#04

Comparative

literature and

translation: two

Argentinean

variations of the

Baudelairean

spleen

Santiago Venturini

Countrywide University with the Litoral (Argentina) / CONICET

Recommended citation || VENTURINI, Santiago (2011): " Comparison literature and translation: two Argentinean editions of the Baudelairean spleen” [online article], 452ºF. Electric journal of theory of literature and comparative literature, 4, 131-141, [Consulted on: dd/mm/aa], < http:// www.452f.com/index.php/en/santiago-venturini.html >

Ilustration || Caterina CerdГ

Translation || Loli Errar

Article || Received: 19/09/2010 | Worldwide Advisory Board's suitability: 02/11/2010 | Printed on: 01/2011 License || Creative Commons Attribution-Noncommercial-No Derivative Works 3. 0 Certificate

131

452ВєF

Abstract || The link among Comparative Literature and translation creates a new reading construction that issues the classic method to translation, and allows the widening with the scope from the translated text message. This conventional paper explores this relationship throughout the analysis of two editions of Charles Baudelaire's Les fleurs i mal printed in Spain during the twentieth century, straining the nature of translation as a great act of rewriting.

Keywords || Relative literature | Translation | Rewriting | Charles Baudelaire

132

There are at least two ways to conceive the link between comparative materials and translation studies. Exchanging the conditions in the platform of an add-on relationship, it will be easy to consider two differentiated series of inquiries and to assign different scopes to the website link. This exchange appears quite simply related to the 2 possible answers to the issue about the bounds of these exercises, that are typically linked: therefore , it is possible to consider translation studies because " one of many traditional aspects of comparatism” (Gramuglio, 2006) in order to support, since Susan Bassnett did more than a decade ago (1993), the need for a reversal to take place –similar to the one Roland Barthes established between semiology and linguistics–, to make translation studies end constituting a minor field of comparative books in order to be the discipline that shelters this (solution by which Bassnett tried to put an end to what he understood to be the " unfinished very long debate” for the status from the discipline of comparative literary works, empowered by the criticism hit that René Wellek gave to the willpower in 1958)1.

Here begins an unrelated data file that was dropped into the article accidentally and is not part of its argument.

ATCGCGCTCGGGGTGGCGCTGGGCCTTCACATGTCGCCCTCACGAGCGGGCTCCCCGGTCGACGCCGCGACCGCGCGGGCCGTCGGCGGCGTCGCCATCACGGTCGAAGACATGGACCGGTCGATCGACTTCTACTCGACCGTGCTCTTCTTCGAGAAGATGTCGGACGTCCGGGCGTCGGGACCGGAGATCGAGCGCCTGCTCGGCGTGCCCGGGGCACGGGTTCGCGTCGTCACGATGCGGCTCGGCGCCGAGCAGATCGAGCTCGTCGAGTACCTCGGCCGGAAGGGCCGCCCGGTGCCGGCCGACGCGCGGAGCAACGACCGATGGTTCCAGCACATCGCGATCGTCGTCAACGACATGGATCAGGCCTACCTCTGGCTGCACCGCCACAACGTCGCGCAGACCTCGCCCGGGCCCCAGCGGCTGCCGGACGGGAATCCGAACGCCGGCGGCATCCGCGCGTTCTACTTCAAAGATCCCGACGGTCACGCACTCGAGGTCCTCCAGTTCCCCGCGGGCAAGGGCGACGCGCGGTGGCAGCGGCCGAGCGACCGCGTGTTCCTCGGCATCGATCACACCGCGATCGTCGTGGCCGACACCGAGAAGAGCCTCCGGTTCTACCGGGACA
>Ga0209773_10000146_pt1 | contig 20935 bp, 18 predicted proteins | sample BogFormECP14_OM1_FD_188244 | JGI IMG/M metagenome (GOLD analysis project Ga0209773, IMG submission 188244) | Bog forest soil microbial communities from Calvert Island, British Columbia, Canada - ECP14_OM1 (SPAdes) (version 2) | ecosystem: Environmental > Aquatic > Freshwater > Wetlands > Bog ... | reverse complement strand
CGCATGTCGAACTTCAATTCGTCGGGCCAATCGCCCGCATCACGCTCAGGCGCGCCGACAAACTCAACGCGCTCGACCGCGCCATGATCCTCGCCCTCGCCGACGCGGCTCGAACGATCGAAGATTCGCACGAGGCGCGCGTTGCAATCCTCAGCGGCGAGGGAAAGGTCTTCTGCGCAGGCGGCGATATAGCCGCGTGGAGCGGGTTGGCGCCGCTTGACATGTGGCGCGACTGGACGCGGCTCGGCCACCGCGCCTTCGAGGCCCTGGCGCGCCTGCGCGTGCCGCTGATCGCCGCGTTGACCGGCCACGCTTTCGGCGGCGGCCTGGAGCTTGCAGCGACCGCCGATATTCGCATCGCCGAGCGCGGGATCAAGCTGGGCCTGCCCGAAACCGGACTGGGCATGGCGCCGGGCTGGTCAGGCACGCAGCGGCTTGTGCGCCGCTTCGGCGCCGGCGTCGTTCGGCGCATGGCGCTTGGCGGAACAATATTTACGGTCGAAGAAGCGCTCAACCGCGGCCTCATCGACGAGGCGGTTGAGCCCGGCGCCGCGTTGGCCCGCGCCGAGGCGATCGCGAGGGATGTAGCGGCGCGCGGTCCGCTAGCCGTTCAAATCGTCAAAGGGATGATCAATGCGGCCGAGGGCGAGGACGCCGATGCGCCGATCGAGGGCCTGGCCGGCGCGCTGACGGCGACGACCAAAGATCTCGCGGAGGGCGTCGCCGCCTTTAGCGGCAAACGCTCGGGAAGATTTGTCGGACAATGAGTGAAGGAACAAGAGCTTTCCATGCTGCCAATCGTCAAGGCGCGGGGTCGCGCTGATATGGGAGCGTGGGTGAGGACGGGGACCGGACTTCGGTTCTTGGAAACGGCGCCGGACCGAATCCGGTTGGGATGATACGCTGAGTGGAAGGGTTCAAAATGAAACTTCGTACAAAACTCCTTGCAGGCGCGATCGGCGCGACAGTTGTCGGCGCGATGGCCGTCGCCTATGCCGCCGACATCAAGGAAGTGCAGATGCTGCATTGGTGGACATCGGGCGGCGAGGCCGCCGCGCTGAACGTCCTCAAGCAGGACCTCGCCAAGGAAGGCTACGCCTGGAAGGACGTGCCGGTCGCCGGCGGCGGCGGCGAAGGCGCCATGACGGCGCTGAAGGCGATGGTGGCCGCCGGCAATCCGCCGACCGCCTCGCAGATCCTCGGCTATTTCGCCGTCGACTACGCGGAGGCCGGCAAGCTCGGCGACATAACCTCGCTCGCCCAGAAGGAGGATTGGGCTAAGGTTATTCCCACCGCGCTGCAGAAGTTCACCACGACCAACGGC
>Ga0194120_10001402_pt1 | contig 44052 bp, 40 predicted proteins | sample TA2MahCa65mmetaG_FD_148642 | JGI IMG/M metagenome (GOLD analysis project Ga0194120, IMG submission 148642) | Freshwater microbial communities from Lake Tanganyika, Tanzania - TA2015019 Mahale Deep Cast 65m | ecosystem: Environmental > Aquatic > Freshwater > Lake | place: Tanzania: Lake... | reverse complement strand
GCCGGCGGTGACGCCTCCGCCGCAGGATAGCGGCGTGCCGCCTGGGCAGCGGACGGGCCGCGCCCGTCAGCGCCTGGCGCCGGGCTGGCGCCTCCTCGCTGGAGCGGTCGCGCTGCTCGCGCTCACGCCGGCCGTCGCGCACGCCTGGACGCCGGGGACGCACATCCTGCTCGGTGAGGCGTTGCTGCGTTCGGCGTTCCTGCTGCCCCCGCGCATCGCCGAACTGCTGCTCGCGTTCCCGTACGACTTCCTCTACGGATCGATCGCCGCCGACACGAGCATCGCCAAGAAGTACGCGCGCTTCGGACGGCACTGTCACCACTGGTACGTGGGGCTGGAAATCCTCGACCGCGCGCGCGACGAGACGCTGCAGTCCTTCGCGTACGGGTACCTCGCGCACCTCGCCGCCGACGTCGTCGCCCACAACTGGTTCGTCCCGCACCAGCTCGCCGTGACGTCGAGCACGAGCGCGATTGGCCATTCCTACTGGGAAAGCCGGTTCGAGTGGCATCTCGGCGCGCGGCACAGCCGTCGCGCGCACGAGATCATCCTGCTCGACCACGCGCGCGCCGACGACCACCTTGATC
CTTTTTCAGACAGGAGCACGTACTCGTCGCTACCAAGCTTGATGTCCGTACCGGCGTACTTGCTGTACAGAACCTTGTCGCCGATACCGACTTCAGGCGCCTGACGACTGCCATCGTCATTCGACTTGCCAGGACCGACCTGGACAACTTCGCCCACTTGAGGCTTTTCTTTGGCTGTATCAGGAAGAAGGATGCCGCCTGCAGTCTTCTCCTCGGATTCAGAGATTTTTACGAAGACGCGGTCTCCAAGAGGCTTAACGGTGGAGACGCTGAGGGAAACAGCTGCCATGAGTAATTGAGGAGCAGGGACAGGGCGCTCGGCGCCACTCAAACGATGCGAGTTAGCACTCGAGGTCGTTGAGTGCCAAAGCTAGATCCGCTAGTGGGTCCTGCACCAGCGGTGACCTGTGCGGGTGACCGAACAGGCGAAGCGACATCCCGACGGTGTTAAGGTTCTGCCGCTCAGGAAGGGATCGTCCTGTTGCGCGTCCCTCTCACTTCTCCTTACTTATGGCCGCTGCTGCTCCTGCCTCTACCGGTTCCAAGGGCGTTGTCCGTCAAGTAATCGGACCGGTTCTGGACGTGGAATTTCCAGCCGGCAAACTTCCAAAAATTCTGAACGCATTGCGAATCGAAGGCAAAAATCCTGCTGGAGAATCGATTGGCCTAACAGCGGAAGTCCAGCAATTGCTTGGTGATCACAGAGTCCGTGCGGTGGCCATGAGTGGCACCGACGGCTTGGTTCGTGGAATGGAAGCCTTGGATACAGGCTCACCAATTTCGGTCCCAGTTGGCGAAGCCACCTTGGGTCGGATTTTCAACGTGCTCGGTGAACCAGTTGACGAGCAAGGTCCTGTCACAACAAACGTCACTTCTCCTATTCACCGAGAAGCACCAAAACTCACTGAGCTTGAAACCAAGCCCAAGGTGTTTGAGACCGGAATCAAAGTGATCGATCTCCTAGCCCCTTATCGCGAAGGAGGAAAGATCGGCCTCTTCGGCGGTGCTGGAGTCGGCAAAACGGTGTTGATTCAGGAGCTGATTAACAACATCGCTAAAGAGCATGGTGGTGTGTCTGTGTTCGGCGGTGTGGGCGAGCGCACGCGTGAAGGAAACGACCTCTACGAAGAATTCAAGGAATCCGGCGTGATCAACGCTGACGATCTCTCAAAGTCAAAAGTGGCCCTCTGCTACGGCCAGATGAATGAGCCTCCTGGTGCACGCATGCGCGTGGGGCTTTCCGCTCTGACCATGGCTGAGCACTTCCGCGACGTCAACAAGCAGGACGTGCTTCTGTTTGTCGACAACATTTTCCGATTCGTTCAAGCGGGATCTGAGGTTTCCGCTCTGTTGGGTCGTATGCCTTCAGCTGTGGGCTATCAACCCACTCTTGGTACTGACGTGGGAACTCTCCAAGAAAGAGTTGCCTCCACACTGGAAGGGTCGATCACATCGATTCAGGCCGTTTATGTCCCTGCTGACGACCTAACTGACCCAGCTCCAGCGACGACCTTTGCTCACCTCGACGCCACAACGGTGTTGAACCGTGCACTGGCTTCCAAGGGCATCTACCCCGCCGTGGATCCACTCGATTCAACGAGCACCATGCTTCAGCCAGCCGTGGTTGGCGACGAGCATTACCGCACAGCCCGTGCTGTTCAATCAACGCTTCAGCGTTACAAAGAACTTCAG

Beyond this kind of ambiguity, what is important to underline is the presence of this consolidated link between two exercises, or I should rather say, between the discipline of comparative literature(s) plus the phenomenon of translation –which, on the other hand, defined itself as the object of a specific self-discipline barely a lot of decades ago–. In this impression, there is a natural way of thinking about the link between comparative materials and translation: the one that describes translation while an event and a central practice for comparatism, since it locates itself at the getting together with point of various languages, literatures and cultures. From this point of view, translation is the activity which is " synthetic” similar excellence, one which operates at the very area of dialects and poetics, and the one that makes possible, due to the fulfilment, the fulfilment of other discursive approaches to the texts in relation to each other.

REMARKS

1 | Bassnett asserts that:

" The discipline of relative

literature offers always claimed

the research on translation as

a subfield, nevertheless, when the

previous ones will be establishing

themselves, for their part,

firmly as being a discipline depending on

the intercultural study, giving

as well a technique of a

certain rigor, in connection

with all the theoretical job and

with all the descriptive one, the

instant has come by which

comparative materials has

not such an overall look to

certainly be a discipline on its own, but

alternatively to comprise a department

of some thing else” (Bassnett,

1998:...